It’s green on the outside and white on the inside. It’s pretty thick and even has a placeholder that frequently dangles at the bottom. I think I bought it on a whim at Barnes and Noble, but I really can’t be sure. But wherever I got it and however you would describe it, this green notebook is never far from me. It has and in some ways is my life. Because it has become a means of my salvation.
It was during college that I became a serious Christian, or as I have described it began taking my faith seriously. And like many people, in the years since I’ve often struggled to find a consistent spiritual practice to keep me connected with the life-giving source of my faith. And like so many folks, I’ve tried many things over the years – mass produced devotionals, Bible reading followed by silent wall-staring, books on spiritual formation, prayer groups and even spiritual directors. And while they are all helpful in one way or the other, the journey has all too often felt like a series of long marches that led to the same destination of depressing frustration.
But about a year ago, I found this notebook, or maybe it found me. I started writing, with the Bible. In an unoriginal concept, I read a chapter a day. Each morning, or sometimes afternoon or sometimes night, I read a chapter. And I wrote down what stuck with me. Then I wrote down the names of people and places in my life and in the life of the world for whom I could intercede. And then I wrote a prayer to God. In sum: read, summarize, pay attention, pray. Not exactly rocket science.
In Wesleyan terms, my particular tribe of faith, I’ve come to understand my green notebook as a means of grace. There’s nothing magical about it. It’s simply a physical tool through which God has chosen to work in order to connect with me and help me grow more Christ-like. While growing up in church prayer seemed to be understand as a formula (PRAY or ACTS for example), God has created us each uniquely and it is not a stretch to believe the same God who creates us unique can connect with us in ways that are reflected in that creation.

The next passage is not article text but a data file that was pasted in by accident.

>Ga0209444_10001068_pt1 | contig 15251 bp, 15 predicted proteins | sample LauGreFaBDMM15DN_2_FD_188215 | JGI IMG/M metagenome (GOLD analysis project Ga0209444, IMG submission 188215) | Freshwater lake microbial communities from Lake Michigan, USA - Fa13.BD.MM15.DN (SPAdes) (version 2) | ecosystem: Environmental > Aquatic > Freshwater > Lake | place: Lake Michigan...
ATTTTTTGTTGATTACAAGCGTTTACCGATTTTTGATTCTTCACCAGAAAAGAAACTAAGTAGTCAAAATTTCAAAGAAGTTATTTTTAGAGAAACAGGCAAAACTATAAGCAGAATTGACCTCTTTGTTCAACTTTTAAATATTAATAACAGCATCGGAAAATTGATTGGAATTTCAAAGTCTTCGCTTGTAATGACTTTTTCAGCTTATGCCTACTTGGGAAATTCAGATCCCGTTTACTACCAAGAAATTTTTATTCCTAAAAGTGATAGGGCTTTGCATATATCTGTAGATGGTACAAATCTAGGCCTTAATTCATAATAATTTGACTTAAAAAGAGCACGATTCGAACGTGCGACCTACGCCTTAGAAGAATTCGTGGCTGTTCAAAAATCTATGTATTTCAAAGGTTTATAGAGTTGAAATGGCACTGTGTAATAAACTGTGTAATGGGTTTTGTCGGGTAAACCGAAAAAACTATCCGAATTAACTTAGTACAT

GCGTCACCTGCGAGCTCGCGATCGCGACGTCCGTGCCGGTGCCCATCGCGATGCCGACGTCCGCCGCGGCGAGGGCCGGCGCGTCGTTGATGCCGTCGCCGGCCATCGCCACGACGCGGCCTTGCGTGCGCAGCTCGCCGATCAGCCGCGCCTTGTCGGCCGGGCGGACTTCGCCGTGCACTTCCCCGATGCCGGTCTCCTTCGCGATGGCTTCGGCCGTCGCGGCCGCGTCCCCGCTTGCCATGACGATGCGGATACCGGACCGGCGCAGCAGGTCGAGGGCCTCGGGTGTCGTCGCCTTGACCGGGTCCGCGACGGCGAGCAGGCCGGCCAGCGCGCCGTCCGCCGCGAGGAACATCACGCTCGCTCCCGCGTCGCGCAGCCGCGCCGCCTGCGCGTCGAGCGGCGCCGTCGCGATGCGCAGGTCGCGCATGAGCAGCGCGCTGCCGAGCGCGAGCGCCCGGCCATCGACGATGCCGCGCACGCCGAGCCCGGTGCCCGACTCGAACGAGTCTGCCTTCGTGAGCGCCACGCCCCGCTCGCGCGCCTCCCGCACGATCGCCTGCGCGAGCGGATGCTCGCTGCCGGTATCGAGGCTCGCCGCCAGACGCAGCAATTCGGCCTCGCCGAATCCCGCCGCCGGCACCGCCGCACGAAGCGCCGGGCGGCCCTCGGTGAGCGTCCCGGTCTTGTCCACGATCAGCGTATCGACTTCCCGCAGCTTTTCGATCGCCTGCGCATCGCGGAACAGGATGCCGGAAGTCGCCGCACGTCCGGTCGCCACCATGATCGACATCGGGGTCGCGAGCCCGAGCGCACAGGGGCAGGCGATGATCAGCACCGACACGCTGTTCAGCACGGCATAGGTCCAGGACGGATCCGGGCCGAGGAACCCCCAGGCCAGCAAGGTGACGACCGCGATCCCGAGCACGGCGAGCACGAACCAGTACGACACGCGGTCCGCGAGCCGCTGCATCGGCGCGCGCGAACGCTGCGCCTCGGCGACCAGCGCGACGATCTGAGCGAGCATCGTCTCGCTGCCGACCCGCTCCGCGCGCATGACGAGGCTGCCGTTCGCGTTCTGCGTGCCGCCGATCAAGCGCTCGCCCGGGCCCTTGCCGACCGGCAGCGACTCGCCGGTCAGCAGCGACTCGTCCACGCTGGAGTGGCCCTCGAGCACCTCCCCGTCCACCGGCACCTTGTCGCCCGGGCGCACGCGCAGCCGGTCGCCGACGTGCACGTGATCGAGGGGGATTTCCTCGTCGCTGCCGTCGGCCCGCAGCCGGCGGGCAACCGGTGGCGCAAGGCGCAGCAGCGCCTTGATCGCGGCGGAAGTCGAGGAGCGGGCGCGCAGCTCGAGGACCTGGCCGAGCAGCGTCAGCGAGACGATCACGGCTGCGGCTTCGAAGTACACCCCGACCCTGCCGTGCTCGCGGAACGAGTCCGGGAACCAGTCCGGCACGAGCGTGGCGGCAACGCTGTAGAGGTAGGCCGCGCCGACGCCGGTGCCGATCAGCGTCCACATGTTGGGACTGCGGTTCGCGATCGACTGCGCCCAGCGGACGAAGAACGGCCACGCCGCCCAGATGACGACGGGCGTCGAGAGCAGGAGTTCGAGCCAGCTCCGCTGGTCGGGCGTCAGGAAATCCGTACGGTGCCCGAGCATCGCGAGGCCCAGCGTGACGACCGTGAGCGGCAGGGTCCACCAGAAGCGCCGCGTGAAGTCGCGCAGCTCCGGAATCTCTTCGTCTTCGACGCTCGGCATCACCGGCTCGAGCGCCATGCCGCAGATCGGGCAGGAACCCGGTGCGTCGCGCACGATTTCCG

I’ve always been a writer. Before going to seminary, I spent four years as a journalist, where my day was organized around writing for insight and making meaning of the events and news I observed. It shouldn’t be surprising that God has chosen to connect with me through writing. It’s just taken a different form. Instead of a laptop and a spiral bound notepad, its a green hipster notebook and a pen.
Our unique ways of being are not obstacles to God but are instead vehicles of connection. The truth is that God creates us unique and longs not for us to be frustrated while trying to be the same but wants to connect in and through that God-given uniqueness. Those of us who don’t just like to write but HAVE to write are more likely to connect with God in words than the traditional ways we’ve always believed we have to pray. Those who draw should draw. Those who read should read. Those who are drawn to more traditional ways should celebrate and seek them out.
Too often we’ve made this too hard, because deep down we think it might have to be. But we don’t have to. The key to growth in grace and spiritual practice isn’t ramming our lives into the one-way we think is right, but finding and discovering how God wants to connect in the uniqueness God has gifted us with.
We can try the formulas, we can try the so-called right ways, but my best success in allowing God to connect with me has come out of the ways I am uniquely gifted and created.
It’s green and hipster but most importantly its never far from me. I thank God for that book every day. May you find yours too.